Bond Songs That Never Were

About two years ago, our own Tom Sears discussed what he proposed to be the Bond song “Secret Formula” in the following Youtube video:

Since the last couple of podcasts have taken a close look at all the official Bond themes, I thought now might be an appropriate time to revisit the notion of what makes a song sound like it could be or should be a Bond song.  Are there Bond songs out there waiting to be discovered?  I’m sure many of us are either familiar with artists who we believe could potentially add a theme song to the Bond canon one day or have heard songs consisting of  those familiar elements we look for in a Bond theme song. What makes a song sound Bondian even if it isn’t one of the official songs attached to a Bond film?

JBR listener and musician Sean Faust has a song he believes fits the bill and after listening to his song “I Find It Easy” I find myself rather impressed with his attempt at composing a Bond-inspired song so much so that I could easily imagine the credits sequence for SPECTRE accompanying this brilliant tune. Have a listen for yourself and hopefully you’ll hear what I mean. You can either click on the image or on the link below to hear the song on Sean’s page.

“I Find It Easy” by Sean Faust featuring Kate Lewis

“I Find It Easy” by Sean Faust featuring Kate Lewis

Sean Faust
Sean Faust

I asked Sean about this song and he said, “When I first sat down and played the opening chords together (E add9 and Am#6) I knew right away that I’d probably have a Bond themed song.  Lyrically I was telling the story of a man who we, as the film-going audience, have been taking a journey with that can overcome most obstacles both personal and professional that we as average people probably would find anywhere from difficult to impossible.  But that James Bond guy?  He’s wired a certain way.  He finds it easy.”


So there’s definitely got to be some kind of lyrical content in a song that pertains to Bond whether it’s about the dangers he faces on his missions or the qualities he embodies as a man or about his appeal to women.  As for the music, it’s hard for me as a non-musician to go into details but there are certain chord progressions that just have that dark suspenseful sound as mentioned above.  It just “sounds” like Bond.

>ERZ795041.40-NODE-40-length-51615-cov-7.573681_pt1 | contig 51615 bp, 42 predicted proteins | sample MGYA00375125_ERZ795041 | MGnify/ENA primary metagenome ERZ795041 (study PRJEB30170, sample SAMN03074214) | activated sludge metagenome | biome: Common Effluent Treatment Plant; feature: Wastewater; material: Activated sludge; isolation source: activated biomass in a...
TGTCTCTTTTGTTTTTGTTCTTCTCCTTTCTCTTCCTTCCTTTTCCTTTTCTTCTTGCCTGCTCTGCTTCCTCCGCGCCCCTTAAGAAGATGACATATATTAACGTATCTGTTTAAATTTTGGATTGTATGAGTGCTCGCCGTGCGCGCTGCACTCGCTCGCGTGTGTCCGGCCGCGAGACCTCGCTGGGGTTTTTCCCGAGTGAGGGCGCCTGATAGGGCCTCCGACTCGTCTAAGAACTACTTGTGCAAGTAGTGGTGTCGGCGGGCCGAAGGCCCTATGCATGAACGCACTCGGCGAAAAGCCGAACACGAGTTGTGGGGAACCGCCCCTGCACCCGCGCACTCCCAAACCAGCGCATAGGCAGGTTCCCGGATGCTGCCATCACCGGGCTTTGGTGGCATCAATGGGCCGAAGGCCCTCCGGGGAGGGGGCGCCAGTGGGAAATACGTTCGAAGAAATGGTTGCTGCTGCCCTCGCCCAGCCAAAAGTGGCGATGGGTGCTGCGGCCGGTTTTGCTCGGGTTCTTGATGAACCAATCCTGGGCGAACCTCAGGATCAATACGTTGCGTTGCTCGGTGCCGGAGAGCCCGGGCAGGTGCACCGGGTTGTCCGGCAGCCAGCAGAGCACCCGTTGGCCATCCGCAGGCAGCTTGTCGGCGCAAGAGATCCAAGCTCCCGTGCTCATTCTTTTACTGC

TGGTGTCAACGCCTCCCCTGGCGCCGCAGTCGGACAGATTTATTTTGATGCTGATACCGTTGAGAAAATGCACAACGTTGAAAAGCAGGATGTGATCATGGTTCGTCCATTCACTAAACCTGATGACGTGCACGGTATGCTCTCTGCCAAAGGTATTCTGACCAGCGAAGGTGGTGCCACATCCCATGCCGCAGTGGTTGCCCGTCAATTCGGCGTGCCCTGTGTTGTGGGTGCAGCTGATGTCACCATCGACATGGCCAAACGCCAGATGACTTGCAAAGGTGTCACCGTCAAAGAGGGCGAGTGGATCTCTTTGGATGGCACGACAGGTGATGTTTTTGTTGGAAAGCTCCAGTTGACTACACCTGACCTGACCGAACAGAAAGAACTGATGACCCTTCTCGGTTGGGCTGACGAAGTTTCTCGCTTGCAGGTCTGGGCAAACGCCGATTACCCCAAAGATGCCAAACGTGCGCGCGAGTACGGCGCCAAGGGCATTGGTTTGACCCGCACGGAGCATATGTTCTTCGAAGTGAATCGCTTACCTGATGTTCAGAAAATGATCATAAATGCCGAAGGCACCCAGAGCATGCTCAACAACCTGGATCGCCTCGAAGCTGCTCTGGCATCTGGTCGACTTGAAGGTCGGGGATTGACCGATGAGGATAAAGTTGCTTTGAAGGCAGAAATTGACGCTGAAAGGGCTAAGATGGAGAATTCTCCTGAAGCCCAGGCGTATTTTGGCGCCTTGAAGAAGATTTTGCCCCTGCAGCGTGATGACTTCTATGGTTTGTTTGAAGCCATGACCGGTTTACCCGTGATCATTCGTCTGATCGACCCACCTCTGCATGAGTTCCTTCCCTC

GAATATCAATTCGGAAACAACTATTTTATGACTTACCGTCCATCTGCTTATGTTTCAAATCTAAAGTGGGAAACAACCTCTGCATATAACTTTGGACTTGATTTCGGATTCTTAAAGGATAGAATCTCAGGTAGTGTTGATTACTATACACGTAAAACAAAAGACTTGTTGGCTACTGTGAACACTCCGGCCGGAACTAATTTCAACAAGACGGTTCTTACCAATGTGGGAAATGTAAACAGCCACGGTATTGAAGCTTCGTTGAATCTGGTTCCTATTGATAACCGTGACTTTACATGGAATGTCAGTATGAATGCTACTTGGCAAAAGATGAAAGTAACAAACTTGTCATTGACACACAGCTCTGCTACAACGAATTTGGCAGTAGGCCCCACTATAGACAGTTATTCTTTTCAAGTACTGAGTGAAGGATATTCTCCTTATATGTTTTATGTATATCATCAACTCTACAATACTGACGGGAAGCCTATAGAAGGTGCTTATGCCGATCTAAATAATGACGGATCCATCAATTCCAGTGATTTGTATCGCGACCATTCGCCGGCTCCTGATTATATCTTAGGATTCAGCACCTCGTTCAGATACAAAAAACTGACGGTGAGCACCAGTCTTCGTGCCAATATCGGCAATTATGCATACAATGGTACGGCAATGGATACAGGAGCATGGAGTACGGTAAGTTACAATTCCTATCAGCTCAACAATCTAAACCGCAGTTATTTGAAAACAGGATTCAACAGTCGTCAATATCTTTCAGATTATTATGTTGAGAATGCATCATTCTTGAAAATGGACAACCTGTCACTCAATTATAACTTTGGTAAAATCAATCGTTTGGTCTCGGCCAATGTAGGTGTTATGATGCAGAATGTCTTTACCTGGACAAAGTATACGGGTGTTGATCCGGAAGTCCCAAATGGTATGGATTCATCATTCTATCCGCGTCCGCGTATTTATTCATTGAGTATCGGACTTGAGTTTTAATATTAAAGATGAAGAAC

JBR fans may be interested to know that our own Tom Sears created his own would be James Bond theme some years back as part of a contest coinciding with the release of Devil May Care by Sebastian Faulks.  Of course this was uploaded to his Myspace page  under the the name “Tommy Chameleon.” The audio player on the page has a few technical issues if you try to play it in chrome so I took the liberty of making a quick Youtube video out of it.  I hope you enjoy it.

8 years later, “Tommy Chameleon” explains, “I remember years ago when Devil May Care came out they ran a competition to write a song for the audiobook, I had a go but it really needed a proper string section to sound any good. Dodgy keyboard strings just don’t really cut the mustard.”

There are other songs such as “Who Can You Trust” by Ivy Levan that was used for the Melissa McCarthy comedy “Spy” which seems to capture that Bond theme spirit.  Here we get a some inspired brass accompaniment that just oozes Bond from beginning to end. If you haven’t seen the film, I highly recommend it.  The song is also very spot on.

We can also look to some of the songs created for the Bond video games. There’s “I’ll Take It All” by Joss Stone.  While this song more in a pop tradition, as a non-musician I can see how the artist found inspiration from certain tropes found in other Bond songs both musically and lyrically.

There’s “When Nobody Loves You” by Kerli used for the Quantum of Solace video game which actually utilizes the Bond theme guitar riff before plunging into a rather erratic bombastic pop tune.

I’m not so sure about that last one, but it is notable for including the actual Bond riff.  Whether it helps the song or not is a matter for debate.

So, rather than continue wax poetic as a non-musican, I’d like to invite you the JBR listeners to contribute to this conversation by commenting below.  Can anyone write a Bond song provided they use familiar chord progressions and add orchestrations? Or is there more to it than that?  What do you think makes a song sound Bondian and what would your contender be for the most Bondian sounding song that never became an official Bond theme?  Let us know what you think of songs selected here as well.



article by

Jack Lugo






One Response

Leave a Reply

Your email address will not be published. Required fields are marked *

More From JBR...

Follow JBR On Spotify

Subscribe On Apple Podcasts

Subscribe On Youtube

Like JBR On Facebook

Follow JBR On Twitter